The Economist on former CNDer-turned-EU foreign policy czar Catherine Ashton and the double standard that seems to apply to the former communist fifth column in the West:
The real scandal, though, is the West’s continuing amnesia about the cold war. Given the Soviet Union’s history of mass murder, subversion, and deceit, it is astonishing that even tangential association with Soviet-backed causes in the past does not arouse the moral outrage now that is still so readily evoked by connections with the (undisputedly revolting) regime in South Africa. Most CND veterans see their peacenik days, at worst, as romantic youthful idealism. Warm-hearted but soft-headed, maybe: but better than being cold-hearted and hard-headed.
That is a shameful cop-out. Imagine a 1980s Europe where CND had triumphed, with left-wing governments in Britain and Germany scrapping NATO, surrendering to Kremlin pressure and propping up the evil empire. Her opponents complain that Lady Ashton is ineffective. As a CND organiser, that may have been a blessing.
This phenomenon is hardly unique to Cold War era; witness the continuing relative whitewash of Stalin’s crimes in comparison to Hitler’s for the most obvious example thereof. Or the vague sympathy—rather than outright revulsion—that seems to accompany much writing by western Sinophiles about Mao’s rule of China.
We do have a moral obligation, emerging from several centuries of concern with equity in a highly inequitable country, to make access to and completion of college more equitable. But rather than proclaiming College for All, we should be stressing High School Completion for All, emphasizing that such completion requires either college readiness or readiness for sustained employment—or for the combination of the two that has become so common.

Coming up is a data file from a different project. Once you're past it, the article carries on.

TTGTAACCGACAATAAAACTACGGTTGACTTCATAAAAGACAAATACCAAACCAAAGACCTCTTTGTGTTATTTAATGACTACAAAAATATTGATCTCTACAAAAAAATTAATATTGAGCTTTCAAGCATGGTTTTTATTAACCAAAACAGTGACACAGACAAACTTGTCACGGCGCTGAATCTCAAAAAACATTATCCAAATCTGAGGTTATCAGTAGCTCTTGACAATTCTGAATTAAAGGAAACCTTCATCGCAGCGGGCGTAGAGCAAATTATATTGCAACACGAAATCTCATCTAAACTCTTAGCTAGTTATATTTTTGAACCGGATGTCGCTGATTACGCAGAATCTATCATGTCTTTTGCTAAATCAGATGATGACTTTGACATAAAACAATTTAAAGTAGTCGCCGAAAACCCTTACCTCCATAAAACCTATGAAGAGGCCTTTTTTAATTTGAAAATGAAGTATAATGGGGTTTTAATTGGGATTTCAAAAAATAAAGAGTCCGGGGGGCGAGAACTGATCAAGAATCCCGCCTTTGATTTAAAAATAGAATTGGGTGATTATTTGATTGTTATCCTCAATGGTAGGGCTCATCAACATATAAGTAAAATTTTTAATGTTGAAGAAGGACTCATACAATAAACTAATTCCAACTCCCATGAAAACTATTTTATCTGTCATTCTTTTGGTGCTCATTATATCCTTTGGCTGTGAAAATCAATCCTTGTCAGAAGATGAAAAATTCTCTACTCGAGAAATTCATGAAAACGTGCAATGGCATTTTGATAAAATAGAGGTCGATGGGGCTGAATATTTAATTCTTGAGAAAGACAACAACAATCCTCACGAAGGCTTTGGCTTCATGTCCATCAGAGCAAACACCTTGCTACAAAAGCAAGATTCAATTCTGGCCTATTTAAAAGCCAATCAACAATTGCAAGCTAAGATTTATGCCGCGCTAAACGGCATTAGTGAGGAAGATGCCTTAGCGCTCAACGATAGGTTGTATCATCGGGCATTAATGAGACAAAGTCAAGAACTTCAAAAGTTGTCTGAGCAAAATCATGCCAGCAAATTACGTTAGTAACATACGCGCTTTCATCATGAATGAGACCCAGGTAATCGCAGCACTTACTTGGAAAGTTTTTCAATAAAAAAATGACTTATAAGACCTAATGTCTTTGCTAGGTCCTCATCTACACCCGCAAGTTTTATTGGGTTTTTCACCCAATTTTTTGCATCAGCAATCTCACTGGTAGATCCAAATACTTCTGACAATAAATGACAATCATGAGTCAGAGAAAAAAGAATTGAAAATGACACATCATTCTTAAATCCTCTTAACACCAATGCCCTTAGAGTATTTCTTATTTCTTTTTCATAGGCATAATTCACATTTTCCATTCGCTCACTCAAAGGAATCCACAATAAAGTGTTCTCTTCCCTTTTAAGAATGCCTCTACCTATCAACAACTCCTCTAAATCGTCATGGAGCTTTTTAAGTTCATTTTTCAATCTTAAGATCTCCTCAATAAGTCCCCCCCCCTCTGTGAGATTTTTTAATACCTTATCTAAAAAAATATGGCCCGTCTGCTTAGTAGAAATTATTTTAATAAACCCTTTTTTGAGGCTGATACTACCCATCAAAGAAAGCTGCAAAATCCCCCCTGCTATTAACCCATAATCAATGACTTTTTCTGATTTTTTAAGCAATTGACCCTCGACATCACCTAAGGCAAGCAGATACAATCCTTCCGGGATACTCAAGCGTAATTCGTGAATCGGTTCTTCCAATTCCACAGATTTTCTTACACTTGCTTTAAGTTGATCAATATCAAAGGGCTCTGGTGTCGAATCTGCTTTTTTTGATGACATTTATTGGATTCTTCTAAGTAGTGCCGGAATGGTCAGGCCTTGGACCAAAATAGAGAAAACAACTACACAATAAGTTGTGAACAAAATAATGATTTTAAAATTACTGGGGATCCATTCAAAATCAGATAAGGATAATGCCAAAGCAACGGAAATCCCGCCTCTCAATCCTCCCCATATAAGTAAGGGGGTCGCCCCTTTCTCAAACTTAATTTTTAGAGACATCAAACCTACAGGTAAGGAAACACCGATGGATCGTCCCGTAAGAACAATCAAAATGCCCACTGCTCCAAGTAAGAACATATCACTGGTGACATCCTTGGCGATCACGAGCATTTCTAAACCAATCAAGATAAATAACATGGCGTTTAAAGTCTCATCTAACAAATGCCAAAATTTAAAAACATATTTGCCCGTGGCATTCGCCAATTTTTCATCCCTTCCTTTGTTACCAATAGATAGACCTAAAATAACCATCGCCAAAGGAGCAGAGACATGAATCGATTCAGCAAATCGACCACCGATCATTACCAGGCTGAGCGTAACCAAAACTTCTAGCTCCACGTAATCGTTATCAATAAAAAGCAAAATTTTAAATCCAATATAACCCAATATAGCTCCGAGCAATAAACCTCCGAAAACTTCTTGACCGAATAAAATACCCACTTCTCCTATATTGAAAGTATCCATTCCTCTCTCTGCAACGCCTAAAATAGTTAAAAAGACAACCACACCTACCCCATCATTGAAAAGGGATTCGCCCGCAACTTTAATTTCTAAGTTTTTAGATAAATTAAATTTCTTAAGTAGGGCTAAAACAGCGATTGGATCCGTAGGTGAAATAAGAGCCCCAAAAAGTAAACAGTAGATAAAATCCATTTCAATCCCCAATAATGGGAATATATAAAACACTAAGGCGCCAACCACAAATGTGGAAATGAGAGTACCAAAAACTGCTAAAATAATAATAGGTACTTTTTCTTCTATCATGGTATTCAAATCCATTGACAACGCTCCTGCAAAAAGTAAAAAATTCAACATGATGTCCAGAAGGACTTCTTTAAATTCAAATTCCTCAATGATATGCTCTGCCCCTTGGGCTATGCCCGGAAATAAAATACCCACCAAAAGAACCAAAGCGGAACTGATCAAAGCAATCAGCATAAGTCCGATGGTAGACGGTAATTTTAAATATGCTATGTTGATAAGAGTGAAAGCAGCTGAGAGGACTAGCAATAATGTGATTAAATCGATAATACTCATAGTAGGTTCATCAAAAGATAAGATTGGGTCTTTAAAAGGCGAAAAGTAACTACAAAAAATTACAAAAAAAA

The whole debate would be valued reading for our political masters, who seem to have a different idea.
The real problem, of course, is that this fight reveals the ugly truth of statist health care: That personal medical decisions are no longer a matter of private bargaining, but of political argument. The fight over abortion funding is not an exception, it is a harbinger. Medical decisions are becoming more ethically complex and culturally contentious, not less. Do you really want the legislature deciding who may pull what plug, whether men can get drugs for longer-lasting erections, or whether functional neurosurgery to treat depression, addiction, or obesity is a good idea? Speaking only for myself, I would rather that my employer dangle these benefits in its campaign to retain me than have the matter settled by some clown Congressman from a safe seat in a distant state.
Somehow I don’t think TigerHawk is the only one with similar sentiments.
As Steven Taylor notes, the third-party candidacy by Doug Hoffman in New York’s 23rd congressional district seems to have backfired, delivering a solid Republican seat for generations to Democratic candidate Bill Owens.
While some conservatives like my Twitter pal (and OG blogger) Jayvie Canono have suggested that Republican nominee Dede “Scozzafava would’ve been a vote for the Dems,” one of the iron laws of contemporary politics in the House is that the vast majority of the time, even the most liberal Republicans and conservative Democrats vote with their party. Would Hoffman have been a more reliable Republican vote than Scozzafava? Probably. But Owens, if he’s anything like the vast majority of his future colleagues, will almost certainly vote with the Democrats more than 90% of the time; even the most “disloyal” Republicans only break from their party around 35% of the time while the vast majority only defect less than 10% of the time. In other words, conservatives have probably traded a reasonably Republican vote in the House for a reliably Democratic one, which in the grand scheme of things is not likely to be smart politics.